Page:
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A NOTICE CAN PROTECT YOU FROM CREDIT REPORTING LIABILITY; LESSON LEARNED FROM CFPB CONSENT ORDER


It is no secret that credit reporting and furnishing practices remain a high priority of regulators. The Consumer Financial Protection Bureau (“CFPB”) issued its disclosure portion of the Debt Collection Rule last week. It includes a prohibition against furnishing an account to the credit bureaus without first speaking with, or sending a written or electronic notice to, the consumer about the account. The rule is designed to prevent what regulators refer to as “parking” the debt on the credit report, which they believe too often results in a consumer learning of the debt at an inopportune time (i.e., at a closing) and feeling pressured to pay the debt even if she has a dispute.


This week the CFPB entered into a Consent Order with Santander Consumer USA Inc. concerning the furnishing of inaccurate information to the credit bureaus and fined it $4.75 million. See Consent Order here. The basic facts are that Santander furnished inaccurate data, including the date on which the account first became delinquent (the “date of first delinquency”), to the credit bureaus. For background purposes, FCRA requires credit bureaus to remove negative information about a debt after the information is seven years old. 15 U.S.C. § 1681(a)(5). The date by which the information must be removed is determined by the date of first delinquency. FCRA requires furnishers of “accounts in collection” to include a date of first delinquency in the files sent to the credit bureaus so the latter can timely remove negative information. The CFPB alleges that Santander knew from a credit bureau that it sent the wrong date of first delinquency and it otherwise had “reasonable cause” to believe the information was inaccurate.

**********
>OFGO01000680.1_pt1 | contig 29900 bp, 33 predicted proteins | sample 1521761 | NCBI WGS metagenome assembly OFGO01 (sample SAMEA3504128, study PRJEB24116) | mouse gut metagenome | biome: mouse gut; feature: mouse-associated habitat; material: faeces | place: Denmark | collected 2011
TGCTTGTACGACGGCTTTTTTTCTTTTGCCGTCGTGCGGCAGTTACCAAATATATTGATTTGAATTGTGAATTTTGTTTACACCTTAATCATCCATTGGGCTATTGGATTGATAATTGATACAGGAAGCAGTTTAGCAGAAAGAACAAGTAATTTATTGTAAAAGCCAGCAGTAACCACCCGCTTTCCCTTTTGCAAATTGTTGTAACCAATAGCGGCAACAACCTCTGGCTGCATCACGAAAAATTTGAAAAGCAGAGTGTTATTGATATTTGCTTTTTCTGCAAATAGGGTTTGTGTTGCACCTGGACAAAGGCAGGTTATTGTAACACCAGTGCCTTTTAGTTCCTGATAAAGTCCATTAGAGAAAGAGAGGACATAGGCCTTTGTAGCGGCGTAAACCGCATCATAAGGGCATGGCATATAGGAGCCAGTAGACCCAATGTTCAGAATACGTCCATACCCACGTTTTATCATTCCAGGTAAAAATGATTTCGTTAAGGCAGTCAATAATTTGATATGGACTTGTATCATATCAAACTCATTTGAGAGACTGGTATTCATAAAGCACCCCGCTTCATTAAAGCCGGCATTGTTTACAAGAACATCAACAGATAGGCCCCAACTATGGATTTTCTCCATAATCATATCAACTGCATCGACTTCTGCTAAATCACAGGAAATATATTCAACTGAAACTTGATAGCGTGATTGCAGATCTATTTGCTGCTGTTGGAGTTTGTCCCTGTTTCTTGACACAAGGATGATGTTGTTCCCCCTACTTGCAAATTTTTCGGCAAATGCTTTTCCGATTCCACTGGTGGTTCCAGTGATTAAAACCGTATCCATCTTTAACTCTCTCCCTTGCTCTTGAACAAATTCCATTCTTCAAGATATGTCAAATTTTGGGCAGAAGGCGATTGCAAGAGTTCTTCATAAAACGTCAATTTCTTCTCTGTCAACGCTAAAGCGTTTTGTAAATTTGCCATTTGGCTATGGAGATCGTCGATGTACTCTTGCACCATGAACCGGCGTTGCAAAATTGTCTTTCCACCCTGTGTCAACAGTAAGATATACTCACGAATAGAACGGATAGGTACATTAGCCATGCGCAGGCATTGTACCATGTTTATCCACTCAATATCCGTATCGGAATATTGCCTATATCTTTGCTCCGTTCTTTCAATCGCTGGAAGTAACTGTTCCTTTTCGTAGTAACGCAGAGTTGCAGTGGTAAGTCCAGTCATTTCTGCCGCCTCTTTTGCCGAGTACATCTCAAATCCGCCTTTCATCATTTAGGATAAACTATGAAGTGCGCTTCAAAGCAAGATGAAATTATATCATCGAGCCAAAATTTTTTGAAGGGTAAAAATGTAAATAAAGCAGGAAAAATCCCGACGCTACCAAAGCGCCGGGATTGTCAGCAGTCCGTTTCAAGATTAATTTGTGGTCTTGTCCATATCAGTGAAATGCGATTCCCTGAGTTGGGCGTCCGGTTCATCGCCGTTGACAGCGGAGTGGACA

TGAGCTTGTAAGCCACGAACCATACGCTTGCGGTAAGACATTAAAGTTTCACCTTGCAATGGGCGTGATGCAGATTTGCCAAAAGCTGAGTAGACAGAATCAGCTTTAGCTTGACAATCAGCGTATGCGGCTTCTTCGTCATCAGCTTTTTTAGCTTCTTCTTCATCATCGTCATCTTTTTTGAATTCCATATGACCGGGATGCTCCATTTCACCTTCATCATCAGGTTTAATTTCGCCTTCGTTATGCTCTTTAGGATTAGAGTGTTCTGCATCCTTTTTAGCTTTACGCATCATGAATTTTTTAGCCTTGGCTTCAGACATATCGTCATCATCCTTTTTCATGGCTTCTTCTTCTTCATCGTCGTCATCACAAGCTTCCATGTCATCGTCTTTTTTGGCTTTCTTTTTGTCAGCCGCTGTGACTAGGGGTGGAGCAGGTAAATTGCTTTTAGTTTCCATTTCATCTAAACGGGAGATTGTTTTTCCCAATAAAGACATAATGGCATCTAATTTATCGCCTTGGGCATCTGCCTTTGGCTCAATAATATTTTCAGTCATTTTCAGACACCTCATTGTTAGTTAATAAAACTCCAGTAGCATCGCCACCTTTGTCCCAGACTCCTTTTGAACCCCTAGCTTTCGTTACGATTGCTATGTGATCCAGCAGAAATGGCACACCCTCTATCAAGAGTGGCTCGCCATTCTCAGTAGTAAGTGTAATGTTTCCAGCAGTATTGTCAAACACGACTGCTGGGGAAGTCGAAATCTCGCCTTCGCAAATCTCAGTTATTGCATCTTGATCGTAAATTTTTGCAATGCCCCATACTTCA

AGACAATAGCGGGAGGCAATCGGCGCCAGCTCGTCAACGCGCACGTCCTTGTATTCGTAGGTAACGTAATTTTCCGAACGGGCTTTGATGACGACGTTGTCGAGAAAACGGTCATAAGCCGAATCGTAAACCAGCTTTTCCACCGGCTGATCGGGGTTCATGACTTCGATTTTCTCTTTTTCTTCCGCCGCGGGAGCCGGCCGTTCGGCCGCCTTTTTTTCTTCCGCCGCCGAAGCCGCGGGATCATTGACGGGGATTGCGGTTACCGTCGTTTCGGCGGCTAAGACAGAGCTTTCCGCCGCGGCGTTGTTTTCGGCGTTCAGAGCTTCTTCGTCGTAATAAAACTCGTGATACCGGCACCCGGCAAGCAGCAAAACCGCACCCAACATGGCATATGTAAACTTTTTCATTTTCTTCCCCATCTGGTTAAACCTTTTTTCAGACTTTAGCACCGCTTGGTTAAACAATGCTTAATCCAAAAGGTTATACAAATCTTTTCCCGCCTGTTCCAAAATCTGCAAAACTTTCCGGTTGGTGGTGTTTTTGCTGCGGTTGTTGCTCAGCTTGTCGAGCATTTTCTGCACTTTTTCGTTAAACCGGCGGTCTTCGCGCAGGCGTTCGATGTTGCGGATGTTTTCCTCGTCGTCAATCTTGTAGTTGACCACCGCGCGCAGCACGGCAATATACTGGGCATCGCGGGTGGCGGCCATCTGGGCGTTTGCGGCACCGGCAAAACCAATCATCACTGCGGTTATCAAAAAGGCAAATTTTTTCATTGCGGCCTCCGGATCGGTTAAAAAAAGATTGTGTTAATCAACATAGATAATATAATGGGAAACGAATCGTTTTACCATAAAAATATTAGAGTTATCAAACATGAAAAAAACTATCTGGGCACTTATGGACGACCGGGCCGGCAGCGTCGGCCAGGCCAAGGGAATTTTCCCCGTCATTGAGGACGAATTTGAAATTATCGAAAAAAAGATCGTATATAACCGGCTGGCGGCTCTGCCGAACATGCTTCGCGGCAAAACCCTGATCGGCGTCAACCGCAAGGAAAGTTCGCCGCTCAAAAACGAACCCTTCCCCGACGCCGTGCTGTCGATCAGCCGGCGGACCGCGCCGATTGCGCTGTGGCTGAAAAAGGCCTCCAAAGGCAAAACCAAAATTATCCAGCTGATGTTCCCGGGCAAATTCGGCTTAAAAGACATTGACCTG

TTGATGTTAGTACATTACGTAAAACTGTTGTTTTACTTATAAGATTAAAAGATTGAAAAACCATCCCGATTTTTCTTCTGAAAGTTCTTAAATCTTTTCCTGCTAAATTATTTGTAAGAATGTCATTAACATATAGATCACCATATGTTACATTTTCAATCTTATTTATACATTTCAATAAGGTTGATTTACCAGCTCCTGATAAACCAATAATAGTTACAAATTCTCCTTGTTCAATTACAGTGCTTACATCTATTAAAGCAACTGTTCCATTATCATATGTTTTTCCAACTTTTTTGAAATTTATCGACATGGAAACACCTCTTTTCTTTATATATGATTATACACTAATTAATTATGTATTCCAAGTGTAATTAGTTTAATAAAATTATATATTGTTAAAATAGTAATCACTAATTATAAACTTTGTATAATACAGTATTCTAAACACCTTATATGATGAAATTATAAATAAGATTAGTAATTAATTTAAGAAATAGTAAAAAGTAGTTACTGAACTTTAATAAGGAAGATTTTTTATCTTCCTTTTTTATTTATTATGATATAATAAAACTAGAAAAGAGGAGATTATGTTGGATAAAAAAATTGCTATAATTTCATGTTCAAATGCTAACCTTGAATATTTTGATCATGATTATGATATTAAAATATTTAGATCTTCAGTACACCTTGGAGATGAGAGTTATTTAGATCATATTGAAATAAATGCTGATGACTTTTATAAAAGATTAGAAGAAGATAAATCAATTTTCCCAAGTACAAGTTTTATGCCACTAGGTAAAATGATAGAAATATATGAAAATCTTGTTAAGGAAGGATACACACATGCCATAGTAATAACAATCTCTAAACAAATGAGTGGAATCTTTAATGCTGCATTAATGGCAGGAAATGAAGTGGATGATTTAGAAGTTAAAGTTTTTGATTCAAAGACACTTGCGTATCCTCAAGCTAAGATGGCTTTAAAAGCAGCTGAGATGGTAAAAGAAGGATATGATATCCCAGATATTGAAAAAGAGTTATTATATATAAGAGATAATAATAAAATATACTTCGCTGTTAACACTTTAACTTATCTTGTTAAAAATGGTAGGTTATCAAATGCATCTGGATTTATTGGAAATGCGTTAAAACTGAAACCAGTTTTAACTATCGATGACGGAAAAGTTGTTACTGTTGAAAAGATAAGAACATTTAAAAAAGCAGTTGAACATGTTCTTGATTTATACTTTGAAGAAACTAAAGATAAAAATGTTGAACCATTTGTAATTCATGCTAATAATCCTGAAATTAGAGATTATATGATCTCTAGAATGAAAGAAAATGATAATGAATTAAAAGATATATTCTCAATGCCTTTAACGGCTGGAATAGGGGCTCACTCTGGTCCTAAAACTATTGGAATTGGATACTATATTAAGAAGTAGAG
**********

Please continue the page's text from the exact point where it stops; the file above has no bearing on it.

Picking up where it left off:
What’s amazing about the Consent Order, however, is that Santander could have avoided liability under the FCRA for furnishing inaccurate information by providing a simple and concise notice to its customers. A furnisher is not liable to regulators under 15 U.S.C. §1681s-2a(1)(A) of the FCRA for supplying inaccurate information if it “clearly and conspicuously” specifies to consumers an address to where consumers could notify the company that information the company furnished was inaccurate. See 15 U.S.C. §1681s-2a(1)(C). This is precisely why you see these types of notices in the terms and conditions or other correspondence you receive from your financial institutions/lenders. The CFPB actually alleges in the Consent Decree that Santander did not provide the notice and, therefore, can be held liable under FCRA for furnishing inaccurate information to the credit bureaus. See Consent Decree, ¶ 21 (“Prior to June 2017, [Santander] did not consistently, for all its retail installment contracts and lease portfolios, clearly and conspicuously specify to consumers an address where consumers could notify the company that information the company furnished was inaccurate.”)


The FCRA is not for everyone. It is a comprehensive and, at times, complicated statute. Making sure you have appropriate counsel to protect and insulate your company from liability has never been more important given the increased scrutiny in this area and the interaction between the FCRA and the FDCPA.

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